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#1 2020-06-28 02:40:30

From: A rhombicosidodecahedron
Registered: 2020-06-22
Posts: 115


Flexagons are flat models that are usually constructed by folding strips of paper into geometric shapes. They can be "flexed", or folded in certain ways, to reveal hidden faces. They were discovered by Arthur H. Stone and popularized by Martin Gardner.

Equation for finding number of individual polygons on a strip for a flexagon that has a certain amount of faces and a number of polygons in each face:


Where f is the number of faces and n is the number of polygons on each face.

More info:
More flexagons:
Flex theory: … Theory.pdf



#2 2020-06-29 09:20:48

Registered: 2012-04-29
Posts: 2,226

Re: Flexagons

Hmmmm, interesting. Recreational mathematics has always been a side hobby of mine.

The integral of hope is reality.
May bobbym have a wonderful time in the pearly gates of heaven.
He will be sorely missed.


#3 2020-07-15 02:22:00

666 bro
From: Flatland
Registered: 2019-04-26
Posts: 701

Re: Flexagons

Mathegocart wrote:

Hmmmm, interesting. Recreational mathematics has always been a side hobby of mine.

Recreational maths is always fun.

"An equation for me has no meaning, unless it expresses a thought of God"- Srinivasa ramanujan


#4 2020-07-15 02:53:54

Registered: 2005-06-28
Posts: 41,263

Re: Flexagons

Everyday, every moment is a learning experience.

Today, I learnt a new concept.

flexagon : (noun)

a folded paper figure that can be flexed along its folds to expose various arrangements of its faces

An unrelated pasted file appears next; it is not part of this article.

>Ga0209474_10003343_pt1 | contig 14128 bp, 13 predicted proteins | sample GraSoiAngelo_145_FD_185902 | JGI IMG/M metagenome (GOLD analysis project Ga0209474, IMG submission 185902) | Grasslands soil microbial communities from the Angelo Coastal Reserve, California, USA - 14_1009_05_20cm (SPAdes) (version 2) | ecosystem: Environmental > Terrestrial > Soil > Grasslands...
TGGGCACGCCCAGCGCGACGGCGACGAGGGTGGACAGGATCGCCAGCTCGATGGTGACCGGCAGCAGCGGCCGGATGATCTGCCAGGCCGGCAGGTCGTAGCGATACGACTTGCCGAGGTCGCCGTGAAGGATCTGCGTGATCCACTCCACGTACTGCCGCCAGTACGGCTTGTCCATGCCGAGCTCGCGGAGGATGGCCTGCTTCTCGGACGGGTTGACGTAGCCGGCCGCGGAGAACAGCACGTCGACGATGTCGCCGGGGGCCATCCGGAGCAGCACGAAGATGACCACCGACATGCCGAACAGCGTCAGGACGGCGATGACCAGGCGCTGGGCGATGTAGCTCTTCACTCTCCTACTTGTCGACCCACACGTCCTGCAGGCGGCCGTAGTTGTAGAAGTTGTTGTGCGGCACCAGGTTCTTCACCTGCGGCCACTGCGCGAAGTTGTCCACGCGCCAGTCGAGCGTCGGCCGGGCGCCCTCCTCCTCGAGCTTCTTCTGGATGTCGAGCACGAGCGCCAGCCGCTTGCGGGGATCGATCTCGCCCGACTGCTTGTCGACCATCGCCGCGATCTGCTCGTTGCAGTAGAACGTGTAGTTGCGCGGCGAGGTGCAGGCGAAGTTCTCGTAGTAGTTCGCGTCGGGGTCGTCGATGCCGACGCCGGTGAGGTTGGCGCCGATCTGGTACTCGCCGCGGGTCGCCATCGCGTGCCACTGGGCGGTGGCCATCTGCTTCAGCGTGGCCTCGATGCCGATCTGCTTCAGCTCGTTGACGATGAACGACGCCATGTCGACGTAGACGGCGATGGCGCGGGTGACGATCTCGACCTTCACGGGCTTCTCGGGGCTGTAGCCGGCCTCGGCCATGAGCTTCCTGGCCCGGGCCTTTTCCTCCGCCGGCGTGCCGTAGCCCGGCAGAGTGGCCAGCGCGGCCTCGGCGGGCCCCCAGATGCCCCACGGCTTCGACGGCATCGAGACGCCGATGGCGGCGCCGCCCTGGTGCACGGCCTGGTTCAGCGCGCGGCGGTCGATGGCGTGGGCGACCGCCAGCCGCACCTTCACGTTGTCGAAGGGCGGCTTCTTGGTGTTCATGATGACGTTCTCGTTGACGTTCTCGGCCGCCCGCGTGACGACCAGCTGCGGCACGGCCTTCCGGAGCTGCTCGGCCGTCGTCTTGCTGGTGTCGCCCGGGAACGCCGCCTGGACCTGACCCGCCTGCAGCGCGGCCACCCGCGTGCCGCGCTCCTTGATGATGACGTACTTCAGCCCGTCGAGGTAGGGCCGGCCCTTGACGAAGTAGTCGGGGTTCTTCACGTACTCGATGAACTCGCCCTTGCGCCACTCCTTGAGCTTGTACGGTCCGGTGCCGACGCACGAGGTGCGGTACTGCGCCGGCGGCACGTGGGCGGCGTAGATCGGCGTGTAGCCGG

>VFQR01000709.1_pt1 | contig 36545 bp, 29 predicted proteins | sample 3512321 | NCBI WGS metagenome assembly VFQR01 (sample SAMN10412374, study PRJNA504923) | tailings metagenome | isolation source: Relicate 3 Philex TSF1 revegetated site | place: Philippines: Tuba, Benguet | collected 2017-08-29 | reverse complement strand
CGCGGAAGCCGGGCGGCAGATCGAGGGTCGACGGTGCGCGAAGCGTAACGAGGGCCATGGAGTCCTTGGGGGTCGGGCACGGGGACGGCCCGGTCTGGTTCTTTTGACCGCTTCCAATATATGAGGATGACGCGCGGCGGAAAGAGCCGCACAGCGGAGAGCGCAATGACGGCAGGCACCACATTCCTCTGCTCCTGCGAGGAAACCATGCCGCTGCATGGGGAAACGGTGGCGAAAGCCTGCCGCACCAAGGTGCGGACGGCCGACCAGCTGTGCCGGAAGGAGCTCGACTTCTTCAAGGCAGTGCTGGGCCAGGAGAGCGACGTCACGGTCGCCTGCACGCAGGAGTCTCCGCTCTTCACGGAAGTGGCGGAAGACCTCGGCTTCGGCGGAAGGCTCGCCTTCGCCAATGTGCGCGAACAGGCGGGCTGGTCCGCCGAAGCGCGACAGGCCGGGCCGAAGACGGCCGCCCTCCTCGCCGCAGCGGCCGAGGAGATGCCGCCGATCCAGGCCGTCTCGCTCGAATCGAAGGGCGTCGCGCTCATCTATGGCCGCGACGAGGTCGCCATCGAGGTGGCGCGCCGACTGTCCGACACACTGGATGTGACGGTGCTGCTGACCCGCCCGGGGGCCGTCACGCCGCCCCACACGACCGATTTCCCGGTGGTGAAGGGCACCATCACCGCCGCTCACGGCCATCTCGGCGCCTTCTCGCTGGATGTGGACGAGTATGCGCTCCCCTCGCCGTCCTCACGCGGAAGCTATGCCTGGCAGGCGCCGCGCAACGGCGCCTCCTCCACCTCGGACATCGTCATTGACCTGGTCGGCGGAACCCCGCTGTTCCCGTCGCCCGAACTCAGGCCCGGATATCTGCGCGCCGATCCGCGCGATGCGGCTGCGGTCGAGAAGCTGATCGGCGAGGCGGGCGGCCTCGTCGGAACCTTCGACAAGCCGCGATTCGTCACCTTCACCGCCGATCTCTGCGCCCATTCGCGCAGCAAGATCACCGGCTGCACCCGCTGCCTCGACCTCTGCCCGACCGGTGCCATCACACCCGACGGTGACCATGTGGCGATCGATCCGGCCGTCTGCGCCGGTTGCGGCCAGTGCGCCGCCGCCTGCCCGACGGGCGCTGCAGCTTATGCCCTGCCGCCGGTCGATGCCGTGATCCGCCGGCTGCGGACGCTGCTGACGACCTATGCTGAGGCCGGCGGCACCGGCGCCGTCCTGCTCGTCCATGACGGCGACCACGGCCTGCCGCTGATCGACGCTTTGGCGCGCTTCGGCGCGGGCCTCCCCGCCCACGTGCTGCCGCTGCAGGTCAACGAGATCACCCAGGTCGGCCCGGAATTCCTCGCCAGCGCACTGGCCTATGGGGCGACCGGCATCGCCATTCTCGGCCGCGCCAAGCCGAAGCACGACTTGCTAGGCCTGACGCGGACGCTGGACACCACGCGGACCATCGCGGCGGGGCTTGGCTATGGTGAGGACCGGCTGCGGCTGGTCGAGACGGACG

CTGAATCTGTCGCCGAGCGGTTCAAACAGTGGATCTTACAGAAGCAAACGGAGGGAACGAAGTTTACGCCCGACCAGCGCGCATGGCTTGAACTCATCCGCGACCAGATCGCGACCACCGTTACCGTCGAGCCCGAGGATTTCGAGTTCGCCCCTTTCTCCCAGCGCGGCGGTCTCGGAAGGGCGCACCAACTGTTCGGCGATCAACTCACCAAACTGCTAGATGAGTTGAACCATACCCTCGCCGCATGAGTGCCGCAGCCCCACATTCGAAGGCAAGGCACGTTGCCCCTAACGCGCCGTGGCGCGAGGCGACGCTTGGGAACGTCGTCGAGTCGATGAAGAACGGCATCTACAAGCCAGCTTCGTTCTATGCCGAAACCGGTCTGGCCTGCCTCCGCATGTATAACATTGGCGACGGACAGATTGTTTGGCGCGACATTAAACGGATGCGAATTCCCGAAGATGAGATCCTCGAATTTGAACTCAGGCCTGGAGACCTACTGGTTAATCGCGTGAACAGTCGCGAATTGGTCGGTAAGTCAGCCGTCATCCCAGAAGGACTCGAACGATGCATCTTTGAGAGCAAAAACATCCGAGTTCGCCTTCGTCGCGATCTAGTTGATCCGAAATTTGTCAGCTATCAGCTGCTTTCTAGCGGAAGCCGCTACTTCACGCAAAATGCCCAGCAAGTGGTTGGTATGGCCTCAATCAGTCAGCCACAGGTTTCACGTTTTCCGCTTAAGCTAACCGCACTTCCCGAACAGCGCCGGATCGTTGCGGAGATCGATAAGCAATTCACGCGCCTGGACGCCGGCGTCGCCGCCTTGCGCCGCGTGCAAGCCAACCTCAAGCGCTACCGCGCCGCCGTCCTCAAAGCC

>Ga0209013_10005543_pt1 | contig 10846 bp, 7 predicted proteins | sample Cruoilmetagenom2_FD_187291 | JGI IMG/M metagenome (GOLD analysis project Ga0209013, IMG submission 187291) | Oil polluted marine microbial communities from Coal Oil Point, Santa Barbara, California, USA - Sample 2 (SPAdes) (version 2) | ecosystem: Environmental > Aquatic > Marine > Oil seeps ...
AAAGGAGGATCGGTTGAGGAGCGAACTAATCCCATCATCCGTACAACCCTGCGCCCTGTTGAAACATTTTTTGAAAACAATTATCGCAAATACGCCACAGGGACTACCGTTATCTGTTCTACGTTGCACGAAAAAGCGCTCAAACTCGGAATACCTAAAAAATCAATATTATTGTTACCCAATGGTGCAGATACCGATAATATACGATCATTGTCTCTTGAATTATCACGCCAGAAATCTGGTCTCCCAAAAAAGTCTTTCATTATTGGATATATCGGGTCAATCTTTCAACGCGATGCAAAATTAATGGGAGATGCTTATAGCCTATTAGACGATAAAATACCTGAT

a flat model consisting of a single pliable strip of paper which can be folded and flexed in various ways to expose different hidden faces
a three-dimensional figure having polygonal faces that is constructed from a folded sheet of paper in such a way that different faces are exposed when the figure is flexed along its folds.

In geometry, flexagons are flat models, usually constructed by folding strips of paper, that can be flexed or folded in certain ways to reveal faces besides the two that were originally on the back and front.

Flexagons are usually square or rectangular (tetraflexagons) or hexagonal (hexaflexagons). A prefix can be added to the name to indicate the number of faces that the model can display, including the two faces (back and front) that are visible before flexing. For example, a hexaflexagon with a total of six faces is called a hexahexaflexagon.

In hexaflexagon theory (that is, concerning flexagons with six sides), flexagons are usually defined in terms of pats.

Two flexagons are equivalent if one can be transformed to the other by a series of pinches and rotations. Flexagon equivalence is an equivalence relation.

It appears to me that if one wants to make progress in mathematics, one should study the masters and not the pupils. - Niels Henrik Abel.

Nothing is better than reading and gaining more and more knowledge - Stephen William Hawking.


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